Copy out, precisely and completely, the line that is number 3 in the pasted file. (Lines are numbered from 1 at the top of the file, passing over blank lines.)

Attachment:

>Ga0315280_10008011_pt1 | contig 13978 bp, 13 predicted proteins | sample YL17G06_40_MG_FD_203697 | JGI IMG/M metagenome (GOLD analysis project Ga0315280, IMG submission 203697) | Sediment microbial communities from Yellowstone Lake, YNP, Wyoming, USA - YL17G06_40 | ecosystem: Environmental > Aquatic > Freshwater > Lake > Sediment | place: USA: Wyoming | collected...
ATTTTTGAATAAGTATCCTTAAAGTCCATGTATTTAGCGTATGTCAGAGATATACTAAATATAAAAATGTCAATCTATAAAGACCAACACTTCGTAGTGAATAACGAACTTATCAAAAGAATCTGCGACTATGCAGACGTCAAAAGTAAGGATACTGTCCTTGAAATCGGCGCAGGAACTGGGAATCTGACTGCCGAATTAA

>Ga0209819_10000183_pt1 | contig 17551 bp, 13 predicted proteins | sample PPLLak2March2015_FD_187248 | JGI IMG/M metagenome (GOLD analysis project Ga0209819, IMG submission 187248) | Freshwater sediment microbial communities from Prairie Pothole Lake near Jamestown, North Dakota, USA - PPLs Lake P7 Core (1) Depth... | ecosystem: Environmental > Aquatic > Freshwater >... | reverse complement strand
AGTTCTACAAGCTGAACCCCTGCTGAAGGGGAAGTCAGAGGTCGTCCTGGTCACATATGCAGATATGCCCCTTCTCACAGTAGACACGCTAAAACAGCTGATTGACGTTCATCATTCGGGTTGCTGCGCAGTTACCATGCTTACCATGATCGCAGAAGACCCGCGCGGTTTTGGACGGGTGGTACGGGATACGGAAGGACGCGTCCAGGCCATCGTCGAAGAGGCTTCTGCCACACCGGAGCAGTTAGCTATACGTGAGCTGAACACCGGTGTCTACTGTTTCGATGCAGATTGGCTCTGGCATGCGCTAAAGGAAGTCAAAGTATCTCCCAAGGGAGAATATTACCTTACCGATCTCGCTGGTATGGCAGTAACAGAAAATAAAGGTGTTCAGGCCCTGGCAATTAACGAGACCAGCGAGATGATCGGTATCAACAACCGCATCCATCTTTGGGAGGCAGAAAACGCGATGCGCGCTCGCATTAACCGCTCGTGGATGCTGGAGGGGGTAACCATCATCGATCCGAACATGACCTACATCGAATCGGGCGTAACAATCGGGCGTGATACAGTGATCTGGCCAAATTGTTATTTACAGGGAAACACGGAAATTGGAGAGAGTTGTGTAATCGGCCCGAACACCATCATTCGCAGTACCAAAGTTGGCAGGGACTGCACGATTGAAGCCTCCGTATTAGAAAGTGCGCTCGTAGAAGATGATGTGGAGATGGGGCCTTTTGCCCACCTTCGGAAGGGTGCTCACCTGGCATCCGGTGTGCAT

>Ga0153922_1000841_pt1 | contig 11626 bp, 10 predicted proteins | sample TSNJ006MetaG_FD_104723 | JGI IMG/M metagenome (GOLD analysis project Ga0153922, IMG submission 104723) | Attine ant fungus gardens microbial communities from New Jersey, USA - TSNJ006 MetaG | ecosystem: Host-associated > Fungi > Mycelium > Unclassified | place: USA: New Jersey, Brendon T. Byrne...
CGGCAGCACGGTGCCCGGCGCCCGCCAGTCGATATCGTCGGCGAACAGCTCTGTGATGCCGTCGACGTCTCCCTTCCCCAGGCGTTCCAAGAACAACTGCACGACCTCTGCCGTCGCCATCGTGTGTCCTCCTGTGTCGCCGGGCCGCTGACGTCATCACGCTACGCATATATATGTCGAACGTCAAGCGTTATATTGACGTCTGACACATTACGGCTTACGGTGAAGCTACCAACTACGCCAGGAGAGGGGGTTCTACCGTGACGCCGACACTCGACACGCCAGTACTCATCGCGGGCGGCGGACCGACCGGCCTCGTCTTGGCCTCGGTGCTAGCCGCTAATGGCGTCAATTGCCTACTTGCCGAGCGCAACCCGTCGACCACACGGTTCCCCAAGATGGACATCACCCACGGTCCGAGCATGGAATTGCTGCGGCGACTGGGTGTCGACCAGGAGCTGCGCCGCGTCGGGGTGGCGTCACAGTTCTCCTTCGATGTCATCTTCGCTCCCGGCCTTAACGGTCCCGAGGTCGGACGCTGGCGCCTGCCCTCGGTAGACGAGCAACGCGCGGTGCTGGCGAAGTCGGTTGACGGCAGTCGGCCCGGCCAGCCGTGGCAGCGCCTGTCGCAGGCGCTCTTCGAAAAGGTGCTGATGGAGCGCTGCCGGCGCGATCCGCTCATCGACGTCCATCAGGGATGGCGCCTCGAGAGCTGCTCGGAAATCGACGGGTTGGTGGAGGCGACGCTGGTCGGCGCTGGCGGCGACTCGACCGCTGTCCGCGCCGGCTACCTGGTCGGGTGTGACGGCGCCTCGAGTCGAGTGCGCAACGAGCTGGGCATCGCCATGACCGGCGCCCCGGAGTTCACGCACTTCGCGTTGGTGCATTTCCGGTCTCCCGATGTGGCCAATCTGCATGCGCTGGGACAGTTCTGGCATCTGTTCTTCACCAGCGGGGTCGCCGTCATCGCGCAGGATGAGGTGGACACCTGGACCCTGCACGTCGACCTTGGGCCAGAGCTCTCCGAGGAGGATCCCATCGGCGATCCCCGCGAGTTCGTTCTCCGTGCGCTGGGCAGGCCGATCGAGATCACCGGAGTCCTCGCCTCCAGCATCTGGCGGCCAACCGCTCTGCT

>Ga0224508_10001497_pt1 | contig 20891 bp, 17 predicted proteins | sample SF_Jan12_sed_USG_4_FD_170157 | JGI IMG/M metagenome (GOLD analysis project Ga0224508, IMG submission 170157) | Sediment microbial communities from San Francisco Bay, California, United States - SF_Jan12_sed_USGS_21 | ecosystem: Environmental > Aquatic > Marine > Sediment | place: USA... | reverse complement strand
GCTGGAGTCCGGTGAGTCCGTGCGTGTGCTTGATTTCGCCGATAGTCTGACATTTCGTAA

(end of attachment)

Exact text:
>Ga0209819_10000183_pt1 | contig 17551 bp, 13 predicted proteins | sample PPLLak2March2015_FD_187248 | JGI IMG/M metagenome (GOLD analysis project Ga0209819, IMG submission 187248) | Freshwater sediment microbial communities from Prairie Pothole Lake near Jamestown, North Dakota, USA - PPLs Lake P7 Core (1) Depth... | ecosystem: Environmental > Aquatic > Freshwater >... | reverse complement strand